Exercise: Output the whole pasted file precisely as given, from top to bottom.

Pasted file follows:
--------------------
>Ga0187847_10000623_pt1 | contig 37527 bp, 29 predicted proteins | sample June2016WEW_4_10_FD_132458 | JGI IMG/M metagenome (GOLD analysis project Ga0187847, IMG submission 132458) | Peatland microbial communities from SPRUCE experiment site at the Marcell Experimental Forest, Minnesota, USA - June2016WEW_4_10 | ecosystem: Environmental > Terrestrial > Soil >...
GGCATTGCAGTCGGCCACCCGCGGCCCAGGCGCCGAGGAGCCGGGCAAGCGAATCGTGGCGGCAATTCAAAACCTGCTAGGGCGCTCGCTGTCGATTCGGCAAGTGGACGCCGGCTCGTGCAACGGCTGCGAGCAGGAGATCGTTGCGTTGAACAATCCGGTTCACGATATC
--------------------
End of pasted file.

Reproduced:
>Ga0187847_10000623_pt1 | contig 37527 bp, 29 predicted proteins | sample June2016WEW_4_10_FD_132458 | JGI IMG/M metagenome (GOLD analysis project Ga0187847, IMG submission 132458) | Peatland microbial communities from SPRUCE experiment site at the Marcell Experimental Forest, Minnesota, USA - June2016WEW_4_10 | ecosystem: Environmental > Terrestrial > Soil >...
GGCATTGCAGTCGGCCACCCGCGGCCCAGGCGCCGAGGAGCCGGGCAAGCGAATCGTGGCGGCAATTCAAAACCTGCTAGGGCGCTCGCTGTCGATTCGGCAAGTGGACGCCGGCTCGTGCAACGGCTGCGAGCAGGAGATCGTTGCGTTGAACAATCCGGTTCACGATATC